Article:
Saturday, 15 June 2019

Situations Where DBMS is not necessary

It is also necessary to specify situations where it is not necessary to use a DBMS. If traditional file processing system is working well, and if it takes more money and time to design a database, it is better not to go for the DBMS. Moreover if only one person maintains the data and that person is not skilled in designing a database as well as not comfortable in using the DBMS then it is not advisable to go for DBMS.

DBMS is undesirable under following situations:
  1. DBMS is undesirable if the application is simple, well-defined, and not expected to change.
  2. Run time overheads are not feasible because of real-time requirements.
  3. Multiple accesses to data are not required.

Well, it isn’t necessary in a lot of places, but I will assume you are talking about information storage and access.

Wherever you do not expect concurrent access to the data and do not need simple structured access to parts of the data. Example: application’s local settings (like an .INI file). The application is the only editor and consumer of this data and typically it would need the whole structure at once, so just load the XML or JSON from the disk file into the in-memory structure and you are good to go. Although even then some vendors would use a SQLite database (call it DBMS or not is a call I’m not making now) to be able to address particular settings with a SQL expression.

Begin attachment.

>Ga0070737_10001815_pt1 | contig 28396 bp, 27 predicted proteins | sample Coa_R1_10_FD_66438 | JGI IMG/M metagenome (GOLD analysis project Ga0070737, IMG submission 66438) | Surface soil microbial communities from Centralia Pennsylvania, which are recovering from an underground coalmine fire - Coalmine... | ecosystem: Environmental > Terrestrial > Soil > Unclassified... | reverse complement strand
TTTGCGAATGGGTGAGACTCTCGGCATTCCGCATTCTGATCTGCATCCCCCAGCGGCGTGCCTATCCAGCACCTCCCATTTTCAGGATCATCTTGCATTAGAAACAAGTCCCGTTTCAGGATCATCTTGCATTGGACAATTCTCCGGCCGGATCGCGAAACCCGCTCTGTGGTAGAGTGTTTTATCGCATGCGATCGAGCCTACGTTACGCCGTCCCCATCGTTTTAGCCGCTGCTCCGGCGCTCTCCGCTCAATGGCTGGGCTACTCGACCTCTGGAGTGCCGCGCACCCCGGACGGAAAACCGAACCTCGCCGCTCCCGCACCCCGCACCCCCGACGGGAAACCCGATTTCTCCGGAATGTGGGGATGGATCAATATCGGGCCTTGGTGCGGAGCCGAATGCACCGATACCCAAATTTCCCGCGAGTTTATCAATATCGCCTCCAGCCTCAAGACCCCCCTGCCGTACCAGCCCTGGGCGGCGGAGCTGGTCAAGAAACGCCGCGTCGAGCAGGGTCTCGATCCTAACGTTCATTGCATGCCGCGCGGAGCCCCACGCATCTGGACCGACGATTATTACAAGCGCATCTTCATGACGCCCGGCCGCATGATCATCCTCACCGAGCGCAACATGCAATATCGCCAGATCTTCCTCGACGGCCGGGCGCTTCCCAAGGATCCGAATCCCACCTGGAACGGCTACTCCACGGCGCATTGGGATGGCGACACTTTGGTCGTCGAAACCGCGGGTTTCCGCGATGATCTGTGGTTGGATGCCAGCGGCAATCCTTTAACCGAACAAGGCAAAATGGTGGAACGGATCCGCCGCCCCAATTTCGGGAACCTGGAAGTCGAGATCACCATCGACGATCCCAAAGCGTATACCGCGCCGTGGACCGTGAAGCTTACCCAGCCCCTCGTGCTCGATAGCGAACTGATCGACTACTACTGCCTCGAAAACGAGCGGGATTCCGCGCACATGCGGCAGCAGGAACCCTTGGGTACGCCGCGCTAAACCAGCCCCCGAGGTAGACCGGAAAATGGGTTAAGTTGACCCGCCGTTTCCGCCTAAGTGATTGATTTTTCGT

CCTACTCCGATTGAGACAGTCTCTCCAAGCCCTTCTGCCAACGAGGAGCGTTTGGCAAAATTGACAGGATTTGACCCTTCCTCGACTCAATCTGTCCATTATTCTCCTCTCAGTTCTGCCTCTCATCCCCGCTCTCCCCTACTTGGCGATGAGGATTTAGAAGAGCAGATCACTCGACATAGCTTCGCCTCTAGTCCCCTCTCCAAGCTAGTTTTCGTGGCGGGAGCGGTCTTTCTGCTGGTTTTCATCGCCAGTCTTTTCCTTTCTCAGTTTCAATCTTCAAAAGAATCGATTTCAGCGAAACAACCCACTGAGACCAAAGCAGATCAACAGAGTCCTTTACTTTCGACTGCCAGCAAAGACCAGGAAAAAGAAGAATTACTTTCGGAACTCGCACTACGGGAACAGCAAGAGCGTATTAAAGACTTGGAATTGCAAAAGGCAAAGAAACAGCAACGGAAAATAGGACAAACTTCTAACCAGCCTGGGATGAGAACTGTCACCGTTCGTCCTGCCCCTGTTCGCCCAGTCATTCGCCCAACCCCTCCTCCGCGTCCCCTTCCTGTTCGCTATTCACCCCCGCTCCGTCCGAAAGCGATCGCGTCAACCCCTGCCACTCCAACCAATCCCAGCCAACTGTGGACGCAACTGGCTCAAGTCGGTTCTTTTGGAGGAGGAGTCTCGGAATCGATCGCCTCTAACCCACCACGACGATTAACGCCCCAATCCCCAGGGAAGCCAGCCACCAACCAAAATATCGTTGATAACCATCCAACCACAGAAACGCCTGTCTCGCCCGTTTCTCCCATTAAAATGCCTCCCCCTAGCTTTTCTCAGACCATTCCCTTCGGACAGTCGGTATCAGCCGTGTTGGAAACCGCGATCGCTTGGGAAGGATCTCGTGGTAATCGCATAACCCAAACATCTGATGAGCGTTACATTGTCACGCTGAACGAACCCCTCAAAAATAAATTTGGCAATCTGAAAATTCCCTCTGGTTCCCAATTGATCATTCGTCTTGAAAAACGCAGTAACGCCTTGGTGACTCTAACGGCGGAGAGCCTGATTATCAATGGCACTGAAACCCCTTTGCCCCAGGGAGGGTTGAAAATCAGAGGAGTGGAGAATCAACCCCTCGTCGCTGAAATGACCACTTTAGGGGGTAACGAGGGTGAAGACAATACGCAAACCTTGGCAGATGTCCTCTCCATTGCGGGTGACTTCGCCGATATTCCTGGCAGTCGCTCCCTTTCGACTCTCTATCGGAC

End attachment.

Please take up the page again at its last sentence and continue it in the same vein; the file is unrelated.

I’m sure there are other good examples.

Applications that don’t need all of the data at once and data that needs concurrent access from multiple consumers almost always means DBMS. It is a pretty broad range, but there are also many DBMS in different shapes and flavors.



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